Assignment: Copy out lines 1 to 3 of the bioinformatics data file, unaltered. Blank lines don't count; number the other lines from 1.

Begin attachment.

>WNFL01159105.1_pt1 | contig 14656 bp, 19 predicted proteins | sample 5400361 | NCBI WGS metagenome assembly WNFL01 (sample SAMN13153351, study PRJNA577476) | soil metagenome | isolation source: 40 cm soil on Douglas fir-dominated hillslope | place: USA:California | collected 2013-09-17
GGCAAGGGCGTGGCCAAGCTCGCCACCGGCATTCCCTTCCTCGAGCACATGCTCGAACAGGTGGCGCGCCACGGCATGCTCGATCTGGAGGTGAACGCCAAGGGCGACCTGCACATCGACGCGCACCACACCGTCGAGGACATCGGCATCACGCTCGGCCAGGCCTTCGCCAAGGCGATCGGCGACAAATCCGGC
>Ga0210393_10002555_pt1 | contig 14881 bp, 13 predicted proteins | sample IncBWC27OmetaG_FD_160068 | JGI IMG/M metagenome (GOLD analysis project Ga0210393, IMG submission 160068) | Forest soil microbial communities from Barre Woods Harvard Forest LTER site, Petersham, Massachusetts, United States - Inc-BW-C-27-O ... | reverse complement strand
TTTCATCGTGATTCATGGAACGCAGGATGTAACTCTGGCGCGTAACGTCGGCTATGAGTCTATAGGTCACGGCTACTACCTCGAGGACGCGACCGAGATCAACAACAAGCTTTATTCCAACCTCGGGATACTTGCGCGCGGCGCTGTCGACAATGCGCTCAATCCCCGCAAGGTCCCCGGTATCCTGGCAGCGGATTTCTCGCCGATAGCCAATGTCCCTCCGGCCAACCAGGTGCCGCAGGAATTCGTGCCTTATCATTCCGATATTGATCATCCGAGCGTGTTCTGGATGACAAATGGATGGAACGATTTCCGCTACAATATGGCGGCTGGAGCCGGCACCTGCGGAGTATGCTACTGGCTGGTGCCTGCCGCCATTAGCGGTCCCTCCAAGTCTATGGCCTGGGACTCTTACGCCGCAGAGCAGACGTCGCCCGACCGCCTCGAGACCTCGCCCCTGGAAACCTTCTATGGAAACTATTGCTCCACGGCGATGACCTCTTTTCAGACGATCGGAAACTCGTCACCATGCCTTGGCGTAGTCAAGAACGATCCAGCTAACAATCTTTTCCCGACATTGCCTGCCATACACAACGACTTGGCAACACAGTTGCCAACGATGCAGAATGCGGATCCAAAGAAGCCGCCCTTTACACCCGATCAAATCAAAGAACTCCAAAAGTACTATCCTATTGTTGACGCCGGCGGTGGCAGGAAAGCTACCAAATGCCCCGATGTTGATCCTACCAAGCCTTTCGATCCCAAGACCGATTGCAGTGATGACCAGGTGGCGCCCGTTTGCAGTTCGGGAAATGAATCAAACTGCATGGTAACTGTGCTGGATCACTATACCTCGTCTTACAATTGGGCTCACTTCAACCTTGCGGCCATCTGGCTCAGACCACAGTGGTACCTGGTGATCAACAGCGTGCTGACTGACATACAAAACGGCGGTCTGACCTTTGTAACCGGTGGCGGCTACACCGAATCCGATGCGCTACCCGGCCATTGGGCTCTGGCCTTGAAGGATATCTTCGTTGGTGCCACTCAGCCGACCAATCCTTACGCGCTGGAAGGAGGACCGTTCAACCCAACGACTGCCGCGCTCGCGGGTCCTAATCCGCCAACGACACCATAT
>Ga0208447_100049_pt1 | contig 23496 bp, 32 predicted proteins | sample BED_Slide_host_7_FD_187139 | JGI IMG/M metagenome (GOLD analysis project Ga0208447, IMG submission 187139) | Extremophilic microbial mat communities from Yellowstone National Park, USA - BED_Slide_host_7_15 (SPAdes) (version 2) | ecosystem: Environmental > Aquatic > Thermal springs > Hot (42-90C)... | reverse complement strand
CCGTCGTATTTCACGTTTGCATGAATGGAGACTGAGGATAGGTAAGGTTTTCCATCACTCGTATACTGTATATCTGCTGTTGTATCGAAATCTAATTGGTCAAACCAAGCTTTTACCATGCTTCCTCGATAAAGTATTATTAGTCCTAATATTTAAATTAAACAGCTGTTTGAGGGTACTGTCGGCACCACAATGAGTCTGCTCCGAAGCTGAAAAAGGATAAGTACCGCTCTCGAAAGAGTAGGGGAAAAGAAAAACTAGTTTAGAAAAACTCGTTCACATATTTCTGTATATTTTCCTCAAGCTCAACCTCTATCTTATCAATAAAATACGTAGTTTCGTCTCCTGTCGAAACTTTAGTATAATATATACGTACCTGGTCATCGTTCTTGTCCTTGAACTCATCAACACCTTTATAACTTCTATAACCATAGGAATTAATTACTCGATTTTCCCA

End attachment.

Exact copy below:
>WNFL01159105.1_pt1 | contig 14656 bp, 19 predicted proteins | sample 5400361 | NCBI WGS metagenome assembly WNFL01 (sample SAMN13153351, study PRJNA577476) | soil metagenome | isolation source: 40 cm soil on Douglas fir-dominated hillslope | place: USA:California | collected 2013-09-17
GGCAAGGGCGTGGCCAAGCTCGCCACCGGCATTCCCTTCCTCGAGCACATGCTCGAACAGGTGGCGCGCCACGGCATGCTCGATCTGGAGGTGAACGCCAAGGGCGACCTGCACATCGACGCGCACCACACCGTCGAGGACATCGGCATCACGCTCGGCCAGGCCTTCGCCAAGGCGATCGGCGACAAATCCGGC
>Ga0210393_10002555_pt1 | contig 14881 bp, 13 predicted proteins | sample IncBWC27OmetaG_FD_160068 | JGI IMG/M metagenome (GOLD analysis project Ga0210393, IMG submission 160068) | Forest soil microbial communities from Barre Woods Harvard Forest LTER site, Petersham, Massachusetts, United States - Inc-BW-C-27-O ... | reverse complement strand